Tell us about company culture and what type of volunteer work employees are encouraged to engage in, or charities your company supports, and why. Simply stated, our Core Purpose is to make a profound and positive impact on the lives of all we serve. That’s why PrimeLending recently allotted $250,000 for our branches to make charitable donations to local charities. We’ve been able to assist food banks, medical centers, community response funds, youth programs, educational scholarships, and other nonprofits all across the country. Our employees’ efforts aren’t limited to financial contributions. We’ve also seen an outstanding response through volunteer work, feeding essential workers, hosting drives, and providing frontline assistance.
What does your company do to help elevate your employees’ growth? Describe any mentoring programs, outside classes or training, in-house training. How does the company help people develop?
PrimeLending success has been built around one simple belief: investing in our talented, dedicated employees. It’s the secret to PrimeLending’s longevity and success, and the reason so many home buyers trust us to guide them through the mortgage process. Our award-winning onboarding and training programs not only prepare new team members to begin originating loans on day one, but continually provide valuable resources and learning opportunities to help loan officers build their business and achieve their goals. Each year, we host Sales Rally, a world-class, can’t-miss experience that brings together loan officers from across the country to discover best practices from top producers, learn new tools to grow their business and get inspired by company leaders and top-rated industry speakers.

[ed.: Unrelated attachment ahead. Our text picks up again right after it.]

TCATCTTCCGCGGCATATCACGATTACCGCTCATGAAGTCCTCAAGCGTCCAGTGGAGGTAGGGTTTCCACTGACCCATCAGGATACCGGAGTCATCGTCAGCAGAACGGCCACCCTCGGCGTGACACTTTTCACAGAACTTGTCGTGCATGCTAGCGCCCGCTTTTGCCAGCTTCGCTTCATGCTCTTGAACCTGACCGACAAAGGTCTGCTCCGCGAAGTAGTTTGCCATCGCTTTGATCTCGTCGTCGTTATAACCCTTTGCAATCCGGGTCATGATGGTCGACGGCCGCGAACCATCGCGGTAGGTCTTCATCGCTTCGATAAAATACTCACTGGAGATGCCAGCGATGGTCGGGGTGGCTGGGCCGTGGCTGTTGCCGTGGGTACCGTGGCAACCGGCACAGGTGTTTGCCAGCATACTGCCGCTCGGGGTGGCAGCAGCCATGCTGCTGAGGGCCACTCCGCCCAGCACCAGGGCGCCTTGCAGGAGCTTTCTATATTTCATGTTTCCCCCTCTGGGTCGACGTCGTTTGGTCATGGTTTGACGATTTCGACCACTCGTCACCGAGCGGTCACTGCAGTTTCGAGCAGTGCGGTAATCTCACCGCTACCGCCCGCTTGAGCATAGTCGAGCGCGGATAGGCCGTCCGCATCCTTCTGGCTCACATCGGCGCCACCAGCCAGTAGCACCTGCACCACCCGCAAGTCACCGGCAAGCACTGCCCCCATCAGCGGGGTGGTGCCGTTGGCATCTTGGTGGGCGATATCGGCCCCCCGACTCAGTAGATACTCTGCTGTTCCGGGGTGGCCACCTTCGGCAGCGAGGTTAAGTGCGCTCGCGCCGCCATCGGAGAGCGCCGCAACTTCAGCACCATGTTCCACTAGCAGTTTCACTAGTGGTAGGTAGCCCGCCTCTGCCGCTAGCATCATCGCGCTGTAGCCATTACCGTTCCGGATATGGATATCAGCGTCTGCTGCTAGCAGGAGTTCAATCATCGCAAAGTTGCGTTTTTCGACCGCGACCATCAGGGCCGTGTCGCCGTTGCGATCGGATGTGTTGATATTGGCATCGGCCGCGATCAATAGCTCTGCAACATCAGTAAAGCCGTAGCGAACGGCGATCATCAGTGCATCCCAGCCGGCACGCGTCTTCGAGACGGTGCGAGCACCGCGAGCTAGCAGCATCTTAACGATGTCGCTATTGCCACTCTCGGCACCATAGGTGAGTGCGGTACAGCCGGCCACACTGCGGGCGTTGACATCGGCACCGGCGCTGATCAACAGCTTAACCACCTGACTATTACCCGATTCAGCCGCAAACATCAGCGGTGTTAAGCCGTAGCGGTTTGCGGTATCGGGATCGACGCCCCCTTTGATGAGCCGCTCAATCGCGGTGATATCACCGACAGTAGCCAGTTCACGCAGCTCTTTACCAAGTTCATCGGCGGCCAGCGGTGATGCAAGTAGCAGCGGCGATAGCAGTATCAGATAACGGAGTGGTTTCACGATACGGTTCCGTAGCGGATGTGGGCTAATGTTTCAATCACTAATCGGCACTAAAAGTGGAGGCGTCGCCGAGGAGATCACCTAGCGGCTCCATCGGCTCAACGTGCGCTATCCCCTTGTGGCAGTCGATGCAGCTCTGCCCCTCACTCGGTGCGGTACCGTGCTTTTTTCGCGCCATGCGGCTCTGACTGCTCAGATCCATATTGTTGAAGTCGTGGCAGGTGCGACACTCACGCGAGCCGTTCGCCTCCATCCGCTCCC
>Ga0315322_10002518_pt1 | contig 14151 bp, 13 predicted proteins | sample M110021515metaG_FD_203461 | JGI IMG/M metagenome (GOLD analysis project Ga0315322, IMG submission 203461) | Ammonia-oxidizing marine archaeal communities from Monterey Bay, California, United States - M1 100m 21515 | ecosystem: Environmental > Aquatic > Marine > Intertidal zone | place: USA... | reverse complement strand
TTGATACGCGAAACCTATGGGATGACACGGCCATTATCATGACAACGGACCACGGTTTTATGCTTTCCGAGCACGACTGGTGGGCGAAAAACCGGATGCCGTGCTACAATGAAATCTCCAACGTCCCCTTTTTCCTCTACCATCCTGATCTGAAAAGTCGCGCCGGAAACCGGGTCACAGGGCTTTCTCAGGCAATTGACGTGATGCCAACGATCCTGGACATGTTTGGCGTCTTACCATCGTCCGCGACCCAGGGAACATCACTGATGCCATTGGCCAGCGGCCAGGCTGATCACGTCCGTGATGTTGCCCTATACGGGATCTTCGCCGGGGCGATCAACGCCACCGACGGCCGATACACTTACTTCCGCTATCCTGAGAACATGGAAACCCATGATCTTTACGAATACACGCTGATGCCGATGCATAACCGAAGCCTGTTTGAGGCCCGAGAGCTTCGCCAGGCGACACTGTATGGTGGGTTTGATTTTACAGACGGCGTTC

Tell us how your company maintains its culture in the office, or in a work-from-home environment if applicable. Putting people first defines the PrimeLending culture, and we see it every day in the way our team works together and supports each other. We know having a passionate, motivated team that cares about our customers, business partners and each other is our greatest asset.
As other businesses found themselves grappling with appropriate responses to the COVID-19 pandemic, PrimeLending swiftly acted to ensure our highest priority remains the safety and the well-being of our co-workers, customers, and communities. While most of our team is working from home during these unprecedented times, we’ve increased the number of communications from our leadership team, added eCulture activities and provided manager tips, all in an effort to maintain team unity. It’s thanks to our team-oriented culture and resilient employees that we were able to adjust so quickly, and without skipping a beat. (We’re actively hiring builders, doers, visionaries, and entrepreneurs. If you’re a mortgage superstar and you’re interested in being a part of our award-winning organization, contact Nic Hartke.)